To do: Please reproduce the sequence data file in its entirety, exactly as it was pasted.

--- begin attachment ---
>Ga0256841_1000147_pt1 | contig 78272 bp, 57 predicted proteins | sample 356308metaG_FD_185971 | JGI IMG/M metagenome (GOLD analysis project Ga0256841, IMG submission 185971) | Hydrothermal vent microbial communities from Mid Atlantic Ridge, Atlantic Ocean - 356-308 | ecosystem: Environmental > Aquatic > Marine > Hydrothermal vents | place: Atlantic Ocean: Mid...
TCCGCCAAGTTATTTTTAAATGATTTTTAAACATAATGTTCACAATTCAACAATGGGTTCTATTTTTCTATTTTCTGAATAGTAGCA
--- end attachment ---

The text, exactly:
>Ga0256841_1000147_pt1 | contig 78272 bp, 57 predicted proteins | sample 356308metaG_FD_185971 | JGI IMG/M metagenome (GOLD analysis project Ga0256841, IMG submission 185971) | Hydrothermal vent microbial communities from Mid Atlantic Ridge, Atlantic Ocean - 356-308 | ecosystem: Environmental > Aquatic > Marine > Hydrothermal vents | place: Atlantic Ocean: Mid...
TCCGCCAAGTTATTTTTAAATGATTTTTAAACATAATGTTCACAATTCAACAATGGGTTCTATTTTTCTATTTTCTGAATAGTAGCA